Soccer has Robbie Rogers of the Los Angeles Galaxy.  Boxing has featherweight Orlando Cruz.  Professional wrestling has Darren Young but I always consider that as acting rather than a sport, and there are plenty of gays in acting. Ice skater Johnny Weir came out in 2011 after indicating for a long time that his sex life was a private matter.  In his case, no one was surprised when he came out.  He has since retired from the sport.

Some well-known athletes in other countries have come out and have not faced the constant barrage of gay questions.  Twenty two year old British diver Tom Daley, well-known to the British public most of his young life, famously came out at the age of 19.  While it caused a bit of stir at first, that a national diving champion came out on You Tube, the press seems to have moved on after a short period of curiosity.  Here they would have hounded the poor boy constantly.

Despite the media circus surrounding gay athletes, the major sports seem to want to prove that they are inclusive and welcoming to gay athletes.  Of course, it is hard to do that when athletes are reluctant to come forward. If everyone has had gay teammates as Charles Barkley suggests, then there must be many who are afraid to say anything, and work to keep their private life completely private.  Such was the case for professional baseball player, Billy Bean.

Major League Baseball, despite its long history, has only had two former players publicly state they are gay.  One was Glenn Burke who died in 1995 and the other is Billy Bean, now 53.  Bean regrets walking away from baseball after a couple of years with the Tigers and Dodgers, a year in Japan, and some time with the Padres, but he was tired of hiding who he was.  It wore him down as he explained in his book, Going the Other Way: Lessons from a Life In and Out of Major League Baseball.  He had no idea how to reach out for help dealing with his secret while he was a player.  He also had no idea that major league baseball would one day reach out to him.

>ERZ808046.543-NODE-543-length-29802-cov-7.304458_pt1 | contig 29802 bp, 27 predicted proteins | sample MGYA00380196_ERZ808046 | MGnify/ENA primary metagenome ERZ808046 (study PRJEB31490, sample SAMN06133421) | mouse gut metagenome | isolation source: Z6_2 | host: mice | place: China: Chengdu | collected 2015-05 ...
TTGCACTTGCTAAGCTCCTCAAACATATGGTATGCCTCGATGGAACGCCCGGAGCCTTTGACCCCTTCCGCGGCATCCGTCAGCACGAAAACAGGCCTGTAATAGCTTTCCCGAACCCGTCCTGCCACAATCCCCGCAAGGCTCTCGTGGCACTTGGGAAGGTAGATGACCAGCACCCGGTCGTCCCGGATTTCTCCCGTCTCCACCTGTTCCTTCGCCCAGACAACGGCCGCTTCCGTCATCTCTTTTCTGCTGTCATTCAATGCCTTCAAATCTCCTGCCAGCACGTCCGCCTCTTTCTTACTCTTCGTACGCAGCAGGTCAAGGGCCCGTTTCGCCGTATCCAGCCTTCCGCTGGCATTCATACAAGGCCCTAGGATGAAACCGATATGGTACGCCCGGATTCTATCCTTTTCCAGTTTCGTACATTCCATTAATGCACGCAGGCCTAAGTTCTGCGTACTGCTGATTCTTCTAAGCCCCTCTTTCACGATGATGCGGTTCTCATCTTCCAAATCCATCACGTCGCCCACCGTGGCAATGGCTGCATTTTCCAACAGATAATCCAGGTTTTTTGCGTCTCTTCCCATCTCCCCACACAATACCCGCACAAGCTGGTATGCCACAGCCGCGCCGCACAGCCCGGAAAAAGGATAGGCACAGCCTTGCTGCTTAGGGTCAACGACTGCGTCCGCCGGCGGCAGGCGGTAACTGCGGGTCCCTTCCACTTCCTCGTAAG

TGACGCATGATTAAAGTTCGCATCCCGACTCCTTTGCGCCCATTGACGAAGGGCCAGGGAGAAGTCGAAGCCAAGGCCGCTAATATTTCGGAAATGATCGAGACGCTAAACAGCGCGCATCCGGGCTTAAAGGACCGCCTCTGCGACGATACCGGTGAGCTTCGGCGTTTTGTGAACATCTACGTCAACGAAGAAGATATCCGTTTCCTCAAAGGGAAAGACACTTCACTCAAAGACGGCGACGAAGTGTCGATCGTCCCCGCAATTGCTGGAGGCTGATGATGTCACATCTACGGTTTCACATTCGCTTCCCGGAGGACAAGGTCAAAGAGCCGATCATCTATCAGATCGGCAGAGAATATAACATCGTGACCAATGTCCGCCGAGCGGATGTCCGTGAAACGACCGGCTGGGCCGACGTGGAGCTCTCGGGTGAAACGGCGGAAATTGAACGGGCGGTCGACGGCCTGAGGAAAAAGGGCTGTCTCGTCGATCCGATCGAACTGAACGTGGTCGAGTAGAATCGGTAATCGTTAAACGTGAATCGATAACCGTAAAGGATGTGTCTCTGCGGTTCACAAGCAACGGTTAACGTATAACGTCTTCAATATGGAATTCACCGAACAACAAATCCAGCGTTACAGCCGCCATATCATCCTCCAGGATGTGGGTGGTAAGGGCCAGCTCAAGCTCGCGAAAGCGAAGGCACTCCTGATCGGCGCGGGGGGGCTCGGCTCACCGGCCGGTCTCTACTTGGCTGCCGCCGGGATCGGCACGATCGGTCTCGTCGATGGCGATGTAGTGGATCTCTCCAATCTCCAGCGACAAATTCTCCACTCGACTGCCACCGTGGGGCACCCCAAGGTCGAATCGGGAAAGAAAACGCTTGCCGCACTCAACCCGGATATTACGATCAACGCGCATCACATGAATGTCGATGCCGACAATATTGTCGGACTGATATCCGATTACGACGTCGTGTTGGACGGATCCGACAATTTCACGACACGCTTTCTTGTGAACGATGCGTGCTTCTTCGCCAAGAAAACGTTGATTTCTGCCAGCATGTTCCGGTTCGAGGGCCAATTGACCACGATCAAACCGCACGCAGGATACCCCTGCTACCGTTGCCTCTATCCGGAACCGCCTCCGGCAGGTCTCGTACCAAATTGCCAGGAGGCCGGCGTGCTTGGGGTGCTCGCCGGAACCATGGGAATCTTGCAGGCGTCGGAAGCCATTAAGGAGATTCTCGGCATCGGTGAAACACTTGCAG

In June of 2014 MLB summoned Bean to a meeting in New York City to ask him about his experiences and to talk about baseball.  Bean went and talked for hours as detailed by sports writer Ken Rosenthal in his FOX Sports column, How Billy Came Back to Baseball.  The sport that had trouble welcoming Jackie Robinson and other black players did not want to be seen as the sport afraid to welcome gay players, so they reached out to Bean.  Billy had, after all, written a book on his experiences and what he learned from them, and was also a speaker to LGBT groups.  In fact, Billy was speaking at a LGBT Sports Summit in Portland, Oregon when he got the call from Major League Baseball.

When Bean learned they had a role for him in baseball he did not seem to immediately embrace the idea.  “I’m not going to be your token gay person that you’re just going to put on a podium,” he kept telling them.  They got it.  Bean said if he had someone to reach out to when he was playing, he might not have quit.  So now, Bean will be that person.  He will be the Ambassador for Inclusion.  To honor the league’s workplace code of conduct, to provide education and outreach, to speak and to listen, Billy Bean will be there because no one was there for him.  If you ask him now, he will probably tell you “It Gets Better.

List of LGBT Sports people, From Wikipedia, the free encyclopedia